Wait: Take time to sit in silence together, allowing space for God’s voice to be heard.
Read: Matthew 5:38-42
Today’s reading comes to the heart of Jesus’ stance toward injustice and oppressive powers. Unfortunately, Jesus’ words here, typified by the saying, “turn the other cheek,” have too often become advice to lie down in the face of evil, to become a “doormat.” Looking at Jesus’ life, however, we can see that he was anything but.
Walter Wink explains that in Jesus’ words, “Do not resist an evildoer,” the word usually translated resist (antistēnai) is a military term meaning to come against in battle. “In short, antistenai means more here than simply to “resist” evil. It means to resist violently, to revolt or rebel, to engage in an armed insurrection.”1 Jesus’ call is one to nonviolent resistance, of finding a way between violence and passivity. Jesus then gives three creative examples—ways of living out this “third way.”
To understand the first example, we must remember that in the culture of Jesus’ day, only the right hand would be used to strike someone—the left would be considered dishonourable. To strike someone on the right cheek, then, requires a “backhander” (Try hitting someone with your right fist on the left cheek.) It is the way that a person in a position of power (such as a slave owner) hits someone considered an inferior (such as a slave). To “turn the other cheek,” then, is a way for a person with less power to refuse to be treated as inferior. “By turning the cheek, then, the ‘inferior’ is saying: ‘I’m a human being, just like you. I refuse to be humiliated any longer. I am your equal. I am a child of God. I won’t take it anymore.’”2
Similarly, Jesus’ teaching to “give your cloak as well” envisages a situation where a person who has fallen into debt is being sued by a creditor. We need to keep in mind the injustice of the debt system of Jesus’ time, and the way it was designed to strip the poor of their land. With nothing else to give, handing over the cloak would mean effectively stripping naked, and in that culture bringing shame on the creditor.
Thirdly, “going the extra mile” is not simply a call to go over and above one’s duty. In Jesus’ day Roman soldiers were allowed to force people to carry their packs for one mile. But anything beyond one mile was not allowed and could mean harsh punishment for a soldier. To “go the extra mile” is actually to put the soldier in a very difficult position. In this example Jesus is “helping an oppressed people find a way to protest and neutralize an onerous practice despised throughout the empire.3
Finally, the teaching on almsgiving is an example in which Jesus’ followers relate not to those with power over them, but to those who have even less power than them. It is always tempting to perpetuate the ways and systems of injustice, even for those who are too often on the underside of them. Be generous, says Jesus. Subvert the cycle of greed, debt and dispossession by refusing to treat others in that way. For then it is then that God’s reign might be expressed.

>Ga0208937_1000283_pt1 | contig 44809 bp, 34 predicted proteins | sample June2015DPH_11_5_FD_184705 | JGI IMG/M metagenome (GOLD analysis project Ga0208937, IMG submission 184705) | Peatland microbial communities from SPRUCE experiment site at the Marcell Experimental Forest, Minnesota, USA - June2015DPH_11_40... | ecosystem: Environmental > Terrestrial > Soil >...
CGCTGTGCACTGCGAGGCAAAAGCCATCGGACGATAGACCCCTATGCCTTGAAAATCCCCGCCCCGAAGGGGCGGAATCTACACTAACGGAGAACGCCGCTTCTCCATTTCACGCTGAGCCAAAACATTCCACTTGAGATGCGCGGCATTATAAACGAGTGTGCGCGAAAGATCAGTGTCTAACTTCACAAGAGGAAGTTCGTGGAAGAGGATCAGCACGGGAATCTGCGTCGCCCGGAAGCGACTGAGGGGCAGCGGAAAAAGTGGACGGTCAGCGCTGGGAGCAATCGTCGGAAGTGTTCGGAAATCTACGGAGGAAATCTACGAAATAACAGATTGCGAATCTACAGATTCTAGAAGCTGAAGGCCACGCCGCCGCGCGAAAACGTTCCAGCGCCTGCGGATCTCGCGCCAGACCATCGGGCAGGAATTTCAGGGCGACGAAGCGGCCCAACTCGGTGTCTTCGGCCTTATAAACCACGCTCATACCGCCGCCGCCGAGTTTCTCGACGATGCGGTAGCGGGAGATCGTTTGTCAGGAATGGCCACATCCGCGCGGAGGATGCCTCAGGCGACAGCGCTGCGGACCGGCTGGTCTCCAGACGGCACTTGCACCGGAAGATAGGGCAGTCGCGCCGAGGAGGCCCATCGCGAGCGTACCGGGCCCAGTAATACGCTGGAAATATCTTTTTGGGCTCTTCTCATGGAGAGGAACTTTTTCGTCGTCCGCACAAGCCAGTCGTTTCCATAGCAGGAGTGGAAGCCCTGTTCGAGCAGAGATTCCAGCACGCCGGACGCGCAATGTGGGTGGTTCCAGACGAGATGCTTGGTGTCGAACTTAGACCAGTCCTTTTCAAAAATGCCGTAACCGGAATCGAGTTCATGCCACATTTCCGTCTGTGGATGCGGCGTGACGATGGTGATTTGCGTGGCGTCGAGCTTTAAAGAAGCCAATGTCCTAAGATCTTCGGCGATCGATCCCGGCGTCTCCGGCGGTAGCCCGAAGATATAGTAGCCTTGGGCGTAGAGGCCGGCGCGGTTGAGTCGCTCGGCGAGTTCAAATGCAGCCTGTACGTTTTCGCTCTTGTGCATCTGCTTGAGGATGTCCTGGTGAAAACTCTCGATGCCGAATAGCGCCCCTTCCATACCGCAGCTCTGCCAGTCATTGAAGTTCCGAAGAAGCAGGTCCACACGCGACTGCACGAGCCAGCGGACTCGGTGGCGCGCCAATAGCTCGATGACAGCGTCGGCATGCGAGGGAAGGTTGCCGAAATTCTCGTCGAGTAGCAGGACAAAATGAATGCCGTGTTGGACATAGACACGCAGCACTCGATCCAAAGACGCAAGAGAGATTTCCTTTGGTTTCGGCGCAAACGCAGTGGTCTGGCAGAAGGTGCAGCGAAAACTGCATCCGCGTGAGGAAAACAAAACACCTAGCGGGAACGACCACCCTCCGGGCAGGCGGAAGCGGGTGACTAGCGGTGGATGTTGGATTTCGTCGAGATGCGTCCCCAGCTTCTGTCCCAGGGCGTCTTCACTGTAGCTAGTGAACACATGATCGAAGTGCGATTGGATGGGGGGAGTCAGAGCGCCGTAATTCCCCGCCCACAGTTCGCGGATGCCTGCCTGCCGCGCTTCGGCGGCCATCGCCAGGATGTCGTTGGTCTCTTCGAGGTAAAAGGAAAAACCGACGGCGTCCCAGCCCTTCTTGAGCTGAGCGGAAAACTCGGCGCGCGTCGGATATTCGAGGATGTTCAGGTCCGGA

Perhaps it is best not to see these examples as rigid commands, but as creative examples of ways to resist injustice, finding a way between what often seem like the only alternatives—passivity or violence. Jesus teaches a third way, a way which responds nonviolently, refusing to dehumanise the offender and even creating space for them to be won over. As we seek to live out Jesus’ way, we might remember the words of Martin Luther King: “The end of violence or the aftermath of violence is bitterness. The aftermath of nonviolence is reconciliation and the creation of a beloved community.”4
- In what ways are you tempted to respond violently—in action or attitude—to those who hold power over you?
- How do you feel you are tempted to perpetuate unjust ways or systems?
- How is God challenging you in today’s reading?
Pray for one another
Close with the Lord’s Prayer
1. Walter Wink, The Powers that Be: Theology for a New Millennium (New York: Doubleday, 1998), Kindle loc. 1292. In this devotion I am drawing heavily from chapter 5 of this work.
2. Wink, The Powers that Be, Kindle loc. 1322.
3. Wink, The Powers that Be, Kindle loc. 1402.
4. Martin Luther King Jr., “The Power of Non-Violence,” in The Essential Martin Luther King, Jr.: “I Have a Dream” and Other Great Writings, ed. Clayborne Carson (Boston: Beacon, 2013), Kindle loc 433).
Wait: Take time to sit in silence together, aware of God’s presence in a broken world.
Read: Matthew 5:43-48
Jesus’ teaching to “Love your enemies” is perhaps the most subversive, radical teaching in all of history, but it is one that is frequently minimised—“Surely Jesus couldn’t have meant that!” Is there though, in the climate of today’s world, a more urgent message?
Jesus, we might remember, is speaking to crowds of Galilean peasants, struggling under the occupation of Roman forces and exploitative local elite. No doubt they had more than their share of resentment for those who made life so difficult. But to them, Jesus not only gave a command to love their oppressors, he invited them to reimagine their world. In Jesus’ time, it was thought that if one suffered misfortune—for example, disease, disability or even poverty—it was because they had sinned and God was giving a just punishment. This kind of assumption, though, meant that the elite, whose lives supposedly displayed God’s blessing, could delegitimate the poor, who were assumed to be “sinners” under God’s punishment. and by delegitimating them—by seeing them as “unworthy” or “undeserving”—the elite opened the way to mistreat them.